Capitalizing on natural blessings
Rail trails are catching on all over, and not just in this country. Take, for example, the recent story in the New York Times under the headline: “Success of Irish trail shows that maybe you can eat the scenery.”
A long-standing lament by those who live in scenically splendid but economically challenged places is that you can’t make a living — and feed your family — on natural beauty alone. Sound familiar? But the old complaint that “you can’t eat scenery” overlooks the fact that many tourists are attracted to beautiful, unspoiled places — and the cumulative effect of these folks can mean a big boost to local economies. This is especially true of bicycling tourists, a breed of vacationer and weekend adventurer known in the tourist trade as “wallets on wheels.”
Great Western Greenway
The Times story described a rail-to-trail conversion in the west of Ireland, a 26-mile pathway for cyclists and walkers that stretches from sheltered Westport harbor to the wind-blasted rocks of Achill Island on the wild Atlantic coast. The rail-trail is known as the “Great Western Greenway.” Constructed on the bed of an old railway, it is “one of a growing number of country routes that aim to improve recreation, health and job opportunities by tapping into Ireland’s love of the outdoors, whatever the weather.”
The response to this recreational development was described as “highly positive.” According to local officials, the trail had already attracted enough new tourist money to cover most of its cost of $9.3 million only a year after it opened in 2010. “At least 200 new jobs were created in pubs, hotels, bicycle rental and other tourism-related businesses, and over a quarter-million people now use the trail each year.”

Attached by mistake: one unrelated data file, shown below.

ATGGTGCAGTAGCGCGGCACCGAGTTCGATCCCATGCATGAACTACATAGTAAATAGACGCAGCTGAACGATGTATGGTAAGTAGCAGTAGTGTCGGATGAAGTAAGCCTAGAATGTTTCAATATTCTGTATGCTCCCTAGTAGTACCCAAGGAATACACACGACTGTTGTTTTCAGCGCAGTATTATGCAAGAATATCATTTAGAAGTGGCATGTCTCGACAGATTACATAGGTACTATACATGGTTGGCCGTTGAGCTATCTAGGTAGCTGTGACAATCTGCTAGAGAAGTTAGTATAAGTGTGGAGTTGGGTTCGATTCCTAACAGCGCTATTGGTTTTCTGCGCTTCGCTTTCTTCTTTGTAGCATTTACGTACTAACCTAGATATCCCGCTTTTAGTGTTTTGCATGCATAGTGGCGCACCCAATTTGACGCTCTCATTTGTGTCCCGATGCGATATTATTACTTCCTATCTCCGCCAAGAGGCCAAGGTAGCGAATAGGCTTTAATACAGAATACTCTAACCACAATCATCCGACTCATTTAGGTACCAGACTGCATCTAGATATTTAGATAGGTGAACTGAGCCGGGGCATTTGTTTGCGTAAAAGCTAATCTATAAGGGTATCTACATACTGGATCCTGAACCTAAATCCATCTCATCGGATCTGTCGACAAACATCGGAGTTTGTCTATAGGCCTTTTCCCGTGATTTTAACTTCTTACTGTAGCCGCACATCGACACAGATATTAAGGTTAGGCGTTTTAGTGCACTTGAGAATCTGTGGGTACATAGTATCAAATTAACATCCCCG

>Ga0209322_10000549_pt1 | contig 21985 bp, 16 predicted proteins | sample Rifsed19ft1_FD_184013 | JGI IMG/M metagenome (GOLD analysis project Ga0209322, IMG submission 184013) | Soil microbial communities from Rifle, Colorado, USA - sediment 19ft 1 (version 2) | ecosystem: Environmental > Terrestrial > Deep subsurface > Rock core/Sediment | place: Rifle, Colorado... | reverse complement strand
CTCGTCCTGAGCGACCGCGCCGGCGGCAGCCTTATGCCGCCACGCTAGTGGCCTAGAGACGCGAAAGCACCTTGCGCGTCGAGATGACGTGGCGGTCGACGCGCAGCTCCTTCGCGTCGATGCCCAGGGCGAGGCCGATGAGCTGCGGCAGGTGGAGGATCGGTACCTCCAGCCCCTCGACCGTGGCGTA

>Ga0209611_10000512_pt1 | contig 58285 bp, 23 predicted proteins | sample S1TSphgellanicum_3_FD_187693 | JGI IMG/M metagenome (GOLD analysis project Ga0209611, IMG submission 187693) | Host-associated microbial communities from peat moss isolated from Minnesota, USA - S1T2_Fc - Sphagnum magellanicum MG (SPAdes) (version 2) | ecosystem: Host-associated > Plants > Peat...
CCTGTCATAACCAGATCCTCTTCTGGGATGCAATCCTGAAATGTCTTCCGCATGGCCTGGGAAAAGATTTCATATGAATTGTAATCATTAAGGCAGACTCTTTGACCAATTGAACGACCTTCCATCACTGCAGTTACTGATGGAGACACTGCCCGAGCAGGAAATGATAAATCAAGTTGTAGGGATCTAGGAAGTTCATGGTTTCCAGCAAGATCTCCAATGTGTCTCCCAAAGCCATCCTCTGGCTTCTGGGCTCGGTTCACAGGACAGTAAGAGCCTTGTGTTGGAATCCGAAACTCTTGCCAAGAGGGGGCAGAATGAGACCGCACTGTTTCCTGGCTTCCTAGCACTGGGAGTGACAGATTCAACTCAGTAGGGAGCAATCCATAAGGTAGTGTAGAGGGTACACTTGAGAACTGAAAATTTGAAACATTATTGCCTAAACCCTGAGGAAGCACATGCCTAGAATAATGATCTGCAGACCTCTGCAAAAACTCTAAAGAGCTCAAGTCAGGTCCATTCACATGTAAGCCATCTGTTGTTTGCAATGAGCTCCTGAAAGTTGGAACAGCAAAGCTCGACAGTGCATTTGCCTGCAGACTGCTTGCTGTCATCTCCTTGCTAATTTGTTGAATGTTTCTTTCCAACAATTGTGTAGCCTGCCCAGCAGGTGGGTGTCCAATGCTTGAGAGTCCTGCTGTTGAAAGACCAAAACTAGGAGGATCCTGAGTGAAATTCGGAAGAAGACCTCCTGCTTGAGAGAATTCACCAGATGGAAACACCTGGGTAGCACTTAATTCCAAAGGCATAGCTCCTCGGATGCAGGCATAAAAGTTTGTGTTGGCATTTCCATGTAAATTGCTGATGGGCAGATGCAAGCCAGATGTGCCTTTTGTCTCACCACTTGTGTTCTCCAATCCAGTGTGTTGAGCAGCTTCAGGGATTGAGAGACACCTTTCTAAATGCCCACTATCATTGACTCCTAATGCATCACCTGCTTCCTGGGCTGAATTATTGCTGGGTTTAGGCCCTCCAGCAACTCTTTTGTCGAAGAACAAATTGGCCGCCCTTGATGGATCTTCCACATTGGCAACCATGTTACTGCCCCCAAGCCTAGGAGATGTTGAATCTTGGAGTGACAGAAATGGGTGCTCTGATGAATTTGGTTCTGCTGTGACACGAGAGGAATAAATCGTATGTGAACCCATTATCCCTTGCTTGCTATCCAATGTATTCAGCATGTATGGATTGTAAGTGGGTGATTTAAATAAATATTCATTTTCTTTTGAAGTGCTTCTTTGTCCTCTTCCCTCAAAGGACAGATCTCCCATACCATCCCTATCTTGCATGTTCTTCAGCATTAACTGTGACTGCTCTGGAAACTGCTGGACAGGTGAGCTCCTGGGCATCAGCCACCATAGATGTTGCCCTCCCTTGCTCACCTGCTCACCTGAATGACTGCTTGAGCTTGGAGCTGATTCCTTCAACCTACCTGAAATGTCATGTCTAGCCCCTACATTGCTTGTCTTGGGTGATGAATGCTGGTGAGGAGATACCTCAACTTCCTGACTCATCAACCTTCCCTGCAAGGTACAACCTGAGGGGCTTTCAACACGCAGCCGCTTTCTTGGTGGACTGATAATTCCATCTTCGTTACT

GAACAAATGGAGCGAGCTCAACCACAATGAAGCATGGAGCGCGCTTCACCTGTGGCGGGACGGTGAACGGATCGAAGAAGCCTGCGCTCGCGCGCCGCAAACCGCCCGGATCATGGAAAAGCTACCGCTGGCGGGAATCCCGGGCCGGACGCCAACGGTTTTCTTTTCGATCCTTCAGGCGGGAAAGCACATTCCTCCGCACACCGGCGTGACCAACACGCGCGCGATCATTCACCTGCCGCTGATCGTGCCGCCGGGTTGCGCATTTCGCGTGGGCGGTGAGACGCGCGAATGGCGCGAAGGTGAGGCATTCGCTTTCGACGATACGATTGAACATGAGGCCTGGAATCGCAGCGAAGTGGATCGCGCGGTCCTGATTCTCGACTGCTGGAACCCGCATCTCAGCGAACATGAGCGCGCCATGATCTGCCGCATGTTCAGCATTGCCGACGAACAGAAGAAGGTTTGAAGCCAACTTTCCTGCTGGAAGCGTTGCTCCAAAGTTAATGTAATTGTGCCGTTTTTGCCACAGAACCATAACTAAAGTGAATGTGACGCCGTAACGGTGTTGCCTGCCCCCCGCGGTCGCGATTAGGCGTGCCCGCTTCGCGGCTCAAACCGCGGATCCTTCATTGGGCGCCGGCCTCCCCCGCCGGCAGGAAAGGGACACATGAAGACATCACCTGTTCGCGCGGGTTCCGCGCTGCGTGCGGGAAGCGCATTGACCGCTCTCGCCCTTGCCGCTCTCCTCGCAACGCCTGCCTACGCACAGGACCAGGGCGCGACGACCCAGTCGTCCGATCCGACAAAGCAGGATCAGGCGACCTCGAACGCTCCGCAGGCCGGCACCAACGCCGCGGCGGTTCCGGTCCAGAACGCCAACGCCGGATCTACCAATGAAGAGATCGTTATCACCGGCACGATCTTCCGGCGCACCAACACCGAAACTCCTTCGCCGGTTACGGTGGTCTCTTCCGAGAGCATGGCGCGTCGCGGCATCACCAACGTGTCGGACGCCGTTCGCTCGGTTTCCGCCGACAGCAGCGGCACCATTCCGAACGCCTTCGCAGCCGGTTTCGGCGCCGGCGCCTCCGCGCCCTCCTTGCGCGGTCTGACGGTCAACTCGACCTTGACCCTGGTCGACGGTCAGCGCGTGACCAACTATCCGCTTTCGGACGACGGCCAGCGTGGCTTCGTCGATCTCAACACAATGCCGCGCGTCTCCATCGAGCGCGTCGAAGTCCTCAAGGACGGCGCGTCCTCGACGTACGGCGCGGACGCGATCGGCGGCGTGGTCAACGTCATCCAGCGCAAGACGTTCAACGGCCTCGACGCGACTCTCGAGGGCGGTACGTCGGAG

There are instructive parallels between the Great Western Greenway and the greatly anticipated Adirondack Rail Trail, a 34-mile bikeway planned for the little-used rail bed connecting Lake Placid, Ray Brook, Saranac Lake, Lake Clear and Tupper Lake. For example, the usage projections for the Adirondack Rail Trail equate almost exactly with the actual experience of the Irish rail trail.
Extending the season
The Times story continues: “There is a rueful saying in the west of Ireland that ‘you can’t eat scenery,’ but it’s only half true. During the summer, tourism is the lifeblood of the beautiful Atlantic seaboard. Some hope that new walking [and biking!] trails and greenways can extend that season into the rest of the year.”
Extending the tourist season is something the Adirondack Rail Trail can also do for the Tri-Lakes. Think of how many bicyclists will gravitate here in the spring and fall, as well as summer, as word gets out about this delightful new bikeway in the northern Adirondacks. Think about the intensified winter use of the trail by snowmobilers, snowshoers and cross-country skiers. And think of the long-range benefits of the Adirondack Rail Trail as we increasingly lose our snowy winters to global warming — a process that is unfortunately well underway. The bicycling season may eventually run almost year-round.
More than 400 local businesses have called on the state government for quick action on creating this much-needed tourist amenity. So have eight of the nine municipalities along the route. Ditto with 13,000 petitioners — this being where we stopped gathering names some years ago, having made the point that a great many people support rail trails. (Had we kept signing up supporters, we could easily have amassed 100,000 names by now, thanks largely to the growing popularity of bicycling as an outdoor activity that can be enjoyed by almost everyone over 5 years old and under the age of 90.)
The Adirondack Rail Trail will be a boon for public health, fitness and safety. It will open a new pathway for enjoying our natural bounty and thereby enrich the quality of life for residents and visitors alike. Last but not least, it will serve as a year-round stimulus for local economies.
So let’s get on with it!
Dick Beamish is a board member of Adirondack Recreational Trail Advocates and founder of the Adirondack Explorer news magazine.